Wails of Vavilala weavers fall on deaf ears

Wails of Vavilala weavers fall on deaf ears
Highlights

Even as the State government is leaving no stone unturned to promote handloom industry and district authorities have been instructing government employees to wear handloom cloths at least one a week, the Khadi weavers of Vavilala in Jammikunta mandal are struggling to make their both ends meet. 

Karimnagar: Even as the State government is leaving no stone unturned to promote handloom industry and district authorities have been instructing government employees to wear handloom cloths at least one a week, the Khadi weavers of Vavilala in Jammikunta mandal are struggling to make their both ends meet.

Thrown out of their employment and engaging themselves as casual hands to eke out a living, these weavers are crying foul over the lack of people’s patronage to Khadi textiles and the governmental support to the Khadi industry in Telugu States unlike in other States.

Earlier, Khadi weavers used to get at least 300 days of work in a year unlike the present 150-200 days of work in a year. Their skill is not able to fetch them at least Rs 150 a day making it impossible for them to meet education and hospitalisation expenses of their family members. Khadi workers appeal to the government to promote Khadi textiles on the lines of the handloom textiles to improve their condition.

Khadi textiles woven in Vavilala were reputed all over the country. Several prominent leaders used to wear the textiles woven in this remote village and also the national Tricolor that used to flutter atop Red Fort in Delhi used to be woven by these weavers. But it is a thing of the past.

The Khadi unit that was established in 1929 by a disciple of Mahatma Gandhi became so popular subsequently. The Khadi unit was started under the title Maharashtra Charaka Sangh by Gandhiji’s disciples Anna Saheb Sahasrabudhi and Leleji. The unit commenced production deriving inspiration from the boycott of foreign goods and Swadeshi movement led by Gandhiji.

It grew in popularity with each day and won several awards and rewards at the national level. It provided employment to thousands of weavers in those days. In 1951, Bhagyanagar Khadi Samiti came into existence. In 1967, Metpalli Khadi Gramodyog Prathisthan got disassociated from it. In 1983, the Vavilala Khadi Gramodyog Prathisthan was separated from the Samiti.

Former Prime Minister PV Narasimha Rao was officiated as chairman of the institution during his reign as the Prime Minister of the country. The Vavilala Khadi Gramodyog Prathisthan workers wove jeans and shirts keeping in mind changing tastes of the people. Its workers received award in 2005 as the best Khadi weavers. The organisation was honoured twice in 2009 with national awards for being the best Khadi unit.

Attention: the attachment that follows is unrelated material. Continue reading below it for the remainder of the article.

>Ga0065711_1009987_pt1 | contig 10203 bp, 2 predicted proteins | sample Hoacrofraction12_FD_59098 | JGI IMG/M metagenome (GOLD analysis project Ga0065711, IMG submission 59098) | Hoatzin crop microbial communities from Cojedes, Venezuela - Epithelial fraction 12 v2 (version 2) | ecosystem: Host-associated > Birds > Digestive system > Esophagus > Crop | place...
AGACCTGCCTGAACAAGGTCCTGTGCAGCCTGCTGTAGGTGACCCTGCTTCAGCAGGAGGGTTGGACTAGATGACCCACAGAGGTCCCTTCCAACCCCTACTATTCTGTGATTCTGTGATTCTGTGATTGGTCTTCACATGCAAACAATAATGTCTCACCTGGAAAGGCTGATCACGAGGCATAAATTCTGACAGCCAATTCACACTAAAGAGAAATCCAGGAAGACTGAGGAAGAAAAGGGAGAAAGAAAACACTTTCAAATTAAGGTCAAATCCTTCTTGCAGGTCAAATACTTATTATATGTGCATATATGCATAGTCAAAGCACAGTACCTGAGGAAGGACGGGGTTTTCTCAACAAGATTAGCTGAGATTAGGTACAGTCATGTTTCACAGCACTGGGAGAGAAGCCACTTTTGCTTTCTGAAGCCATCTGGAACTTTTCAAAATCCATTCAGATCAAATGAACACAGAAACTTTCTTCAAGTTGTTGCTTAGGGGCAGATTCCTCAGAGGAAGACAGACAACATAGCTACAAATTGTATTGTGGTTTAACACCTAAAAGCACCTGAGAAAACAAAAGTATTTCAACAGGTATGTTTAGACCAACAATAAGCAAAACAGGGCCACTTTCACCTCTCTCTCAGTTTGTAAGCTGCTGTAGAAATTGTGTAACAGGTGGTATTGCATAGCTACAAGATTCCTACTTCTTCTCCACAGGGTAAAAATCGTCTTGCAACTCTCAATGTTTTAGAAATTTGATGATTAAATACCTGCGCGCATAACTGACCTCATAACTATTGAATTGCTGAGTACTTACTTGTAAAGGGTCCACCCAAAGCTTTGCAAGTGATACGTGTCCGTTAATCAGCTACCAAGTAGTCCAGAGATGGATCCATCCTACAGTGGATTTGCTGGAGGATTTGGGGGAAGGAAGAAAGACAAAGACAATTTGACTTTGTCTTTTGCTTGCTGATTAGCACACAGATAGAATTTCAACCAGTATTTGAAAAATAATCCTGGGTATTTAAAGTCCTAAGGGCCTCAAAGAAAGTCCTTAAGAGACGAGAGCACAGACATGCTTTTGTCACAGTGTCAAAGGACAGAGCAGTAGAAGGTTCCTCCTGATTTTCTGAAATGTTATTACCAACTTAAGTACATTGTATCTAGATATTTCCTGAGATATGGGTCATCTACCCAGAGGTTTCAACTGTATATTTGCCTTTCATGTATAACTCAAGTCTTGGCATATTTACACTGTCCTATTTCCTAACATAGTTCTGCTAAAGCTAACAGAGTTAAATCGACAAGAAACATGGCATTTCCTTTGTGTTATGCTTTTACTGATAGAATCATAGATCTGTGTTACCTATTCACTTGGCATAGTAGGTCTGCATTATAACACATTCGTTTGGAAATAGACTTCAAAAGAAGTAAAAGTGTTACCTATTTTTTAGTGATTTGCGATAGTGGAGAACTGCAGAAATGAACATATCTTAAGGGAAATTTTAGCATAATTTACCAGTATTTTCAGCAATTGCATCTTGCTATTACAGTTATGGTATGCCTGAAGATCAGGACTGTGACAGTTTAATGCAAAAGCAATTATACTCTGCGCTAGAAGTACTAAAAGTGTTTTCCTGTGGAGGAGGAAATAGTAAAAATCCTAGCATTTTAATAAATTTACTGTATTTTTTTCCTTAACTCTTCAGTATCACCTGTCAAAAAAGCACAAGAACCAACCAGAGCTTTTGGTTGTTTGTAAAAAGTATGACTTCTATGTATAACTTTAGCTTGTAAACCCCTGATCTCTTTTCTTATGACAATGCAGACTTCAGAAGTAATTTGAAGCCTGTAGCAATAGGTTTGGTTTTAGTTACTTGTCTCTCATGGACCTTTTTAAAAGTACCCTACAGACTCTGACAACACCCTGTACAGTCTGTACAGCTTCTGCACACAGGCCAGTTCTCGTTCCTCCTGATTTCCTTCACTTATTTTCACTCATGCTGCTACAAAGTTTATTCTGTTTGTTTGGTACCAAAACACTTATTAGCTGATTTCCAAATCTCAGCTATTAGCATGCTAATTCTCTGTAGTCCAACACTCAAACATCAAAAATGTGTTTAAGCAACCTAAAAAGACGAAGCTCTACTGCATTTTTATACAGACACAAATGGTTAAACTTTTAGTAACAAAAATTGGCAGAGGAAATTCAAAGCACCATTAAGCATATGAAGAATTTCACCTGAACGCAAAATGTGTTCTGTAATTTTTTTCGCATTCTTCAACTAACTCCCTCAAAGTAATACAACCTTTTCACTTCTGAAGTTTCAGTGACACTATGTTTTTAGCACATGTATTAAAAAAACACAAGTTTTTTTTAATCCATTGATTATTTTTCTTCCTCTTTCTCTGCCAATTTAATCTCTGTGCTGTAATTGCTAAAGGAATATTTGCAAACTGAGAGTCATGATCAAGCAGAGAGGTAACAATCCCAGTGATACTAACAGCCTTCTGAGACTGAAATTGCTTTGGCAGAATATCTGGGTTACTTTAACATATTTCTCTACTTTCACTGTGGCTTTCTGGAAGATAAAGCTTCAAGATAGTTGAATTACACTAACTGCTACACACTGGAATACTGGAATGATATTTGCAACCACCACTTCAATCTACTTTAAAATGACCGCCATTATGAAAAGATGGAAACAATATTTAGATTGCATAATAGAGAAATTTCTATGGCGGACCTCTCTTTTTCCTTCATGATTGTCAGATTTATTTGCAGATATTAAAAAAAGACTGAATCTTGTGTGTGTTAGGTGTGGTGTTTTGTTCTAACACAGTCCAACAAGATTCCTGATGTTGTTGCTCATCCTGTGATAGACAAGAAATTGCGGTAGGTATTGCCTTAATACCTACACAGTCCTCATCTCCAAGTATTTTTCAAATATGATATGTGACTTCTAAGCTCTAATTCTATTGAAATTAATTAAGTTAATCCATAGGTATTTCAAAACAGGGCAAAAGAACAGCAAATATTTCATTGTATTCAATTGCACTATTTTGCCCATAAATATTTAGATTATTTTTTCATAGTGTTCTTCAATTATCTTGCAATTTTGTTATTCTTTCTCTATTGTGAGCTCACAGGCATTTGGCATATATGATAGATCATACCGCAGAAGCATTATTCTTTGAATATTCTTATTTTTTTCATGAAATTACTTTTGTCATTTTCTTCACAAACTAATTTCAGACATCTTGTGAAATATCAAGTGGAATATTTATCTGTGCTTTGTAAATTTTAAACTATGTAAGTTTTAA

But the awards are not sufficient to satisfy one’s hunger pangs. Till 1995, the Centre used to provide working capital to the Khadi units. Afterwards, it suspended the facility. The units were asked to avail loans from banks at concessional rates of interest. The Centre is extending a 20 per cent rebate on Khadi textiles. The State government’s rebate funds (5%) promised since 1997 are yet to be paid to the Khadi units. Rs 8 lakh still remains as due from the government of Andhra Pradesh.

The governments of Gujarat, Tamil Nadu, Karnataka, Maharashtra and Kerala are extending rebates on Khadi textiles ranging between 5 and 20 per cent and lending support to them. But, unfortunately, it is not the case with the Telugu States. According to a Khadi weaver Narsaiah, he has been associated with the Kahdi unit for well over three decades.

Initially, several weavers were dependent on the unit for their livelihood. With the decrease in production and for want of work, many workers deserted the unit. He is anticipating that promotion of Khadi textiles on the lines of handlooms will result in increased orders to the unit. Again the workers hands will be full with work, he hopes.

According to another worker Ramesh, he has been associated with weaving Khadi textiles for well over 15 years. Previously, his family members were also engaged in the production work. He lamented that he was not able to earn at least Rs 150 a day towards wages. He said he and his fellow weavers were not in a position of avail treatment in hospitals with their meager earnings. He is appealing to the State government to extend medical treatment facilities by way of issuing health cards.

According to weaver Srilakshmi, she does not know any other work other than weaving. The daily wage that she earns is not sufficient to meet the schooling expenses of her wards. She is appealing to the State government for support to have full work. She said she was praying for the mercy of rulers.

By Ch Gopalakrishna

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